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1.0 Spectroscopy (UV-VIS)

2.0 Electro-analytical

3.0 Chromatography

4.0 Planar chromatography (PC/TLC)

5.0 Instrumental separation techniques (GC/HPLC/CE)

 

 

 

1.0 Spectroscopy (UV-VIS):

 

Spectroscopy can be defined as interaction of electromagnetic radiation with matter. In particular, we are interested in quantitative determination of  inorganic salts, organic and biological species using spectroscopic principles. Its based on Beer's law which states that concentration of an absorbing analyte is linearly related to its absorbance. Analytical instruments based on spectroscopy principles are called as calorimeters, UV-VIS spectrophotometer, or spectrometers.

 

A = ε*c*l

 

where,

 

A = Absorbance at a wavelength λ

ε = wavelength dependent molar absorptivity coefficient, typically reported for λmax

c = concentration (in molarity)

l = path length of the cuvette (typically equal to 1 cm)

 

UV-VIS Spectrophotometer are instruments designed to analyze chemicals within the ultraviolet and visible portions of the electromagnetic spectrum (200nm-800nm). They consist of many components such as a light source, diffracting medium, etc and they are explained below. Single beam instruments consist of a light source, a monochromator, sample compartment, and a  photodiode as a light detector, and an amplifier and data acquisition circuitry which communicates with the computer digitizing, displaying, and storing the spectrogram. The monochromator consists of a diffraction grating (mounted on a stepper motor driven rotating platform) and a slit which allows “scanning” of the entire wavelength range. One disadvantage of this design is that we need to subtract the solvent spectra from sample by subtracting the reference spectra from the sample spectra. In order to overcome this design flaw, Double beam instruments feature a beam splitter which splits the light into two beams, one going through sample solution  and other through reference solution; a ratio of two signals is calculated automatically by the data acquisition and amplification circuitry and the spectra is displayed on the computer. This design automatically compensates for drift in the light source, amplifier or detector.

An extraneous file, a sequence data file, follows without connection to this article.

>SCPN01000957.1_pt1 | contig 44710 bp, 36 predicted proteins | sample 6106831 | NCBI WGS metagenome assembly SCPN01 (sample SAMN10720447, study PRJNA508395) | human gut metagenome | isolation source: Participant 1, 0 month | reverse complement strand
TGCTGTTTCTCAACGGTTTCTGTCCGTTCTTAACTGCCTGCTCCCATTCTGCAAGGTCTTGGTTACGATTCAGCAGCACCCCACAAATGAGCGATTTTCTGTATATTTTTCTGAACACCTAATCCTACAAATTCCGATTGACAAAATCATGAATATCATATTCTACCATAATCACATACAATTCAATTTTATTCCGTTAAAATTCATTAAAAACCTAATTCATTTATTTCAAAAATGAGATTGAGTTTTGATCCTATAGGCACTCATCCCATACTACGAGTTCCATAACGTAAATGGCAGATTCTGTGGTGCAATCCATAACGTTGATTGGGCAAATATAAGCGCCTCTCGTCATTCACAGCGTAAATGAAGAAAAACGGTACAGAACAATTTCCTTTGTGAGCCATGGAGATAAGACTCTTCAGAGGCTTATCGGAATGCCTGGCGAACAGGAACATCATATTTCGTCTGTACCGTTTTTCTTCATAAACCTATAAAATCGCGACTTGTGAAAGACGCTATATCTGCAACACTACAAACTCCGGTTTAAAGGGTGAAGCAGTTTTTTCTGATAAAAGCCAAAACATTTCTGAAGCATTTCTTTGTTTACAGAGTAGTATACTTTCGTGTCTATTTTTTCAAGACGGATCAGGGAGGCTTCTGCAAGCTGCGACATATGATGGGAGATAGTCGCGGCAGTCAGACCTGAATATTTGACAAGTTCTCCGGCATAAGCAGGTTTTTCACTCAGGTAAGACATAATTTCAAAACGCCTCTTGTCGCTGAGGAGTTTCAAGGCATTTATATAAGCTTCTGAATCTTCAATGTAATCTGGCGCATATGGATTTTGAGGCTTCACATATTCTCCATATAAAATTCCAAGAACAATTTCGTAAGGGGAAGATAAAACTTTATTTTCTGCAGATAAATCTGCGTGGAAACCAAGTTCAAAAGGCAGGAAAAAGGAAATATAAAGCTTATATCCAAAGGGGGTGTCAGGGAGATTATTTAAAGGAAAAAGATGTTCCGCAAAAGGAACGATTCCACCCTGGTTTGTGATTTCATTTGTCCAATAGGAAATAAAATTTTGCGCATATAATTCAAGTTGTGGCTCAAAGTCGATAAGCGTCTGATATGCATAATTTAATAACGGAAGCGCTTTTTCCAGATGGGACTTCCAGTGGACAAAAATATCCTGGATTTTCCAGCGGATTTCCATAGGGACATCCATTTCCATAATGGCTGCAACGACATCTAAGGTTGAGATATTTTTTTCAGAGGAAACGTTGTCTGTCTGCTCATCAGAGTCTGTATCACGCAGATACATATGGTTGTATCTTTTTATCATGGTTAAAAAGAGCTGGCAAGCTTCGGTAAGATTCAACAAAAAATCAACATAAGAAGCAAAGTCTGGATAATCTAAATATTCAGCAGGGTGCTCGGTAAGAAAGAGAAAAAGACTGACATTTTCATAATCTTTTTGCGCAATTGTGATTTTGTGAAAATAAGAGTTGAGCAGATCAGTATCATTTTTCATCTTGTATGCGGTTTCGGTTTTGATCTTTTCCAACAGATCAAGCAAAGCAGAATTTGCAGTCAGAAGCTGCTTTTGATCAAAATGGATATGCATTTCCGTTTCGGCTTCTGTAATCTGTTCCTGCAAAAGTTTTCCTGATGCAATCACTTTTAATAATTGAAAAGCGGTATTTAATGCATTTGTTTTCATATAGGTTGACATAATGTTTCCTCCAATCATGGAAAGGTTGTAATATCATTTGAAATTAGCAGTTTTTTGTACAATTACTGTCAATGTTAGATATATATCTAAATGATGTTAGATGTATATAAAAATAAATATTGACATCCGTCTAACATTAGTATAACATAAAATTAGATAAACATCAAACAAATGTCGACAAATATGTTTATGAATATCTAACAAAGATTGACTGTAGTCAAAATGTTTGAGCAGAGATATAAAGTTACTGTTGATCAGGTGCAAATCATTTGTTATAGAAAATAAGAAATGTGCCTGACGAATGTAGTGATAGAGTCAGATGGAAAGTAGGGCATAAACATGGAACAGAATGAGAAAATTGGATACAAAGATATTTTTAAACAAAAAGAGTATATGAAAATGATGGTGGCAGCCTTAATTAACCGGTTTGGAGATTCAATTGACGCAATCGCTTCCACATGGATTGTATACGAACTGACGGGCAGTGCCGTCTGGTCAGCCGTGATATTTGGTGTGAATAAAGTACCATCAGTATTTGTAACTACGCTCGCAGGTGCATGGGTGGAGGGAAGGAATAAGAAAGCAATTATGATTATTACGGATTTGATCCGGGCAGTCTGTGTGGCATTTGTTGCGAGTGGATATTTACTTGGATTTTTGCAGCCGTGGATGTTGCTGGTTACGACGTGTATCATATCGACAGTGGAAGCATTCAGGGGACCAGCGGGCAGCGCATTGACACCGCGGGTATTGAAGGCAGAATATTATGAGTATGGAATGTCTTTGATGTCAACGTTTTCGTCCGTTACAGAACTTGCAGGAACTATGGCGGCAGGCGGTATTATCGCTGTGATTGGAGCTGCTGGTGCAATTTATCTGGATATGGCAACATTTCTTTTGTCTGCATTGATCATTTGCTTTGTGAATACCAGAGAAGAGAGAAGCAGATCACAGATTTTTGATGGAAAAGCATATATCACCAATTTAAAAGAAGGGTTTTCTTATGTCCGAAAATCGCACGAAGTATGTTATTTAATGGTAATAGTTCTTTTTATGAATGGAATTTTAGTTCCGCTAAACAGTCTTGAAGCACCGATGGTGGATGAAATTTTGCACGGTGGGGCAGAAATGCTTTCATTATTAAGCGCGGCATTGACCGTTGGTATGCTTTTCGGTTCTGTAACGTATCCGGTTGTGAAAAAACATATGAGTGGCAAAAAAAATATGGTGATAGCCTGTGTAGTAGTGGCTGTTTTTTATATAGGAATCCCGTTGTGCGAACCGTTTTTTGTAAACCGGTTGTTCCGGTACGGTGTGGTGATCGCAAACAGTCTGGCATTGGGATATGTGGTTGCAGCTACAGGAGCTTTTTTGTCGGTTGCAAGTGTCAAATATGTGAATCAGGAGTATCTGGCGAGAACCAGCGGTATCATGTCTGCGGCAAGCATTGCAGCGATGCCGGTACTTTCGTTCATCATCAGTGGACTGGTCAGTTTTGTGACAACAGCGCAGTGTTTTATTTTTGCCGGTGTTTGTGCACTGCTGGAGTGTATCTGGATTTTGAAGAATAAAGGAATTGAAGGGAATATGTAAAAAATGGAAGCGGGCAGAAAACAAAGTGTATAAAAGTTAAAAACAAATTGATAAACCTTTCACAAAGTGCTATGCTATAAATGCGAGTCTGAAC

Another type of instruments are called diode array detectors. These are single beam instruments with photodiodes replaced by diode array or Charged coupled devices (CCD) typically having between 1000-3500 pixels. This allows simultaneous capture of spectra at multiple wavelengths removing the need to “scan” the wavelength range by the stepper motor.    Reference spectra still has to be electronically subtracted like in traditional single beam instruments.  

 

Fig 1: Comparison of Single beam with double beam spectrometer. Source Link.

 

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2.0 Electro-analytical chemistry techniques:

 

This an umbrella term for a wide variety of quantitative and qualitative analytical techniques based on electrical properties of the analyte solution when analyzed in an electrochemical cell. The three main categories are Potentiometry, where difference in electrode potentials is measured, without drawing a significant amount of current; Coulometry, where cell's current is measured over time; an instrument called potentiostats are used to maintain the potential of a working electrode at a constant level relative to a reference electrode and voltammetry, where a cell's current is measured while changing its potential.

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3.0 Chromatography:

 

Chromatography stands for a collection of techniques used to separate individual chemicals from a mixture of chemicals. It was invented by Russian botanist, Mikhail Tswett, who first reported it to separate plant pigments such as chlorophyll and xanthophyll by passing a solution of these chemicals through a glass column containing calcium carbonate. The separated pigments show up as colored bands, thus, giving the name to the method; in greek, chroma means "color" and graphein means "to write".